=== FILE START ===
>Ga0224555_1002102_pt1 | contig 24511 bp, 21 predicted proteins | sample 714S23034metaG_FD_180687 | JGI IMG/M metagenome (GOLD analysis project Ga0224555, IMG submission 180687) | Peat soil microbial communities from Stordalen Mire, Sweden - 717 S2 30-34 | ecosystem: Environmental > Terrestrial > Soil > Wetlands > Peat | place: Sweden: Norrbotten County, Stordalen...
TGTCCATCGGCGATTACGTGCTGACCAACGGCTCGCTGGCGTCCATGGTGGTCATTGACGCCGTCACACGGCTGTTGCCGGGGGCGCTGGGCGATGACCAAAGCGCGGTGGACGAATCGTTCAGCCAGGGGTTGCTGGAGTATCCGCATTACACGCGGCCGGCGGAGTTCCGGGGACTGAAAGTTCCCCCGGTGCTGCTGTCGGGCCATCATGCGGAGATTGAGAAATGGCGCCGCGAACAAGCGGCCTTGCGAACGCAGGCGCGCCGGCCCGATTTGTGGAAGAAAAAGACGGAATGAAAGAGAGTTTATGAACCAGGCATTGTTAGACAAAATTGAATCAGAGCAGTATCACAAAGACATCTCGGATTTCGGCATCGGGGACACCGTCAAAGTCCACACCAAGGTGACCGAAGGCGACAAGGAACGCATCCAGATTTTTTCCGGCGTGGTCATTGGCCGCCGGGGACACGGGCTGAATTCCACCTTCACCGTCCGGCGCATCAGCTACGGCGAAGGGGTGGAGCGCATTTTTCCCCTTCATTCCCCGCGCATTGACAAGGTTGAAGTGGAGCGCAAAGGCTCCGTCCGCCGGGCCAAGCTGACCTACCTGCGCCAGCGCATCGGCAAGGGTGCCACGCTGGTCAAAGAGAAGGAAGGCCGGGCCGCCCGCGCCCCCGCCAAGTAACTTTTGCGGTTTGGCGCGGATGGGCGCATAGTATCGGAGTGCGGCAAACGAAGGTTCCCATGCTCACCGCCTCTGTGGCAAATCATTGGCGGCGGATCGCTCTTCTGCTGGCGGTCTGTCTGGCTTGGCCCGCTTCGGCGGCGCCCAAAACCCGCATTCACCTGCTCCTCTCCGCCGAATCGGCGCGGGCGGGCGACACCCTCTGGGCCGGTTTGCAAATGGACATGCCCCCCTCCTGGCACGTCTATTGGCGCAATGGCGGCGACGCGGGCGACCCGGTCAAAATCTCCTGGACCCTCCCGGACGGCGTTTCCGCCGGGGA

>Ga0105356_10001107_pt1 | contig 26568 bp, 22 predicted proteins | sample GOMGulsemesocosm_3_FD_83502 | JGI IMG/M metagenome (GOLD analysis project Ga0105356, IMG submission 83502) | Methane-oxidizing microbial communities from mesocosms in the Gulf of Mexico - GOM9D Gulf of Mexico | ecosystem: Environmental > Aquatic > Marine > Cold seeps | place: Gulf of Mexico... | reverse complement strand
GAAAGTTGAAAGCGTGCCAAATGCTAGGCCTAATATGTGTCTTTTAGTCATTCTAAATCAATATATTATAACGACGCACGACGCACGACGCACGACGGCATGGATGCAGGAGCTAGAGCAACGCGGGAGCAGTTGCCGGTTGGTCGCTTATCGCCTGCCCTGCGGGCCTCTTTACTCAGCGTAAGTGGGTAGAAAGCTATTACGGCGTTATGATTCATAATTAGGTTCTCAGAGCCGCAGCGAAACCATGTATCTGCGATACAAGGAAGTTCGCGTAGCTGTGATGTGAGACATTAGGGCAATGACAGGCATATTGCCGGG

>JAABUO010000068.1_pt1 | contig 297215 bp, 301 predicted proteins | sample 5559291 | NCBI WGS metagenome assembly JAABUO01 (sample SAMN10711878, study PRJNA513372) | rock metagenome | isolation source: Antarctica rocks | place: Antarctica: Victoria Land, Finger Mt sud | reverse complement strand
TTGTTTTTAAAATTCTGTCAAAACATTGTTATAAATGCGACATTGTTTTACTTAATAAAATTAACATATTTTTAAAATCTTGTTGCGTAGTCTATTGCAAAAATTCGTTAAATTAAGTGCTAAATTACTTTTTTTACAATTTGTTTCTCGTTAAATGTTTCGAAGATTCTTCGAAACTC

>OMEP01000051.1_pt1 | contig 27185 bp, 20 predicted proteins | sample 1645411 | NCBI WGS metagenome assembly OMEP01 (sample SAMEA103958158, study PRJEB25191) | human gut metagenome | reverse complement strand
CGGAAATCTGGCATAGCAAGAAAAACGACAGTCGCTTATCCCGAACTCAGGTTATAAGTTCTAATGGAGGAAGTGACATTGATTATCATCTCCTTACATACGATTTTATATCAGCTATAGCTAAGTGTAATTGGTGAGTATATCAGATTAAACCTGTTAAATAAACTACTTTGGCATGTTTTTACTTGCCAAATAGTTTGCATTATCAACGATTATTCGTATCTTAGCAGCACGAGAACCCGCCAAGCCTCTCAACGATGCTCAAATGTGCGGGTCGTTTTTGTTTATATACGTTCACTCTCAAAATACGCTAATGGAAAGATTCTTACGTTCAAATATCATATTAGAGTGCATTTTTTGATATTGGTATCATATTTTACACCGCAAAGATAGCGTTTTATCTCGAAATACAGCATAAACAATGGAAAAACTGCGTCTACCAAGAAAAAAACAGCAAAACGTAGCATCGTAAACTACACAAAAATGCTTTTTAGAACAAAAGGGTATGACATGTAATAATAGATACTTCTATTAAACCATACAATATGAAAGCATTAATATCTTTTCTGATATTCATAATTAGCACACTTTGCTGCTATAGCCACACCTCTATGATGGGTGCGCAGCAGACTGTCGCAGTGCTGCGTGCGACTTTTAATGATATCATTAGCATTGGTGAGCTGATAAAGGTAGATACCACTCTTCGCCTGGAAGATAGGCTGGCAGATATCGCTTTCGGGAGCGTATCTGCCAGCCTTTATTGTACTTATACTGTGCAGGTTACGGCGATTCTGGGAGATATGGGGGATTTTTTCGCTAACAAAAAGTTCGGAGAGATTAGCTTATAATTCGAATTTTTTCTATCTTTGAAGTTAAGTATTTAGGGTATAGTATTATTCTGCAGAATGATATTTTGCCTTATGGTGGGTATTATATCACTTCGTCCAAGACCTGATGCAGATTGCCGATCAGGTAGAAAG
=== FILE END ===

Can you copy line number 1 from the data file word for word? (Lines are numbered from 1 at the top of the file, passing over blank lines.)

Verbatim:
>Ga0224555_1002102_pt1 | contig 24511 bp, 21 predicted proteins | sample 714S23034metaG_FD_180687 | JGI IMG/M metagenome (GOLD analysis project Ga0224555, IMG submission 180687) | Peat soil microbial communities from Stordalen Mire, Sweden - 717 S2 30-34 | ecosystem: Environmental > Terrestrial > Soil > Wetlands > Peat | place: Sweden: Norrbotten County, Stordalen...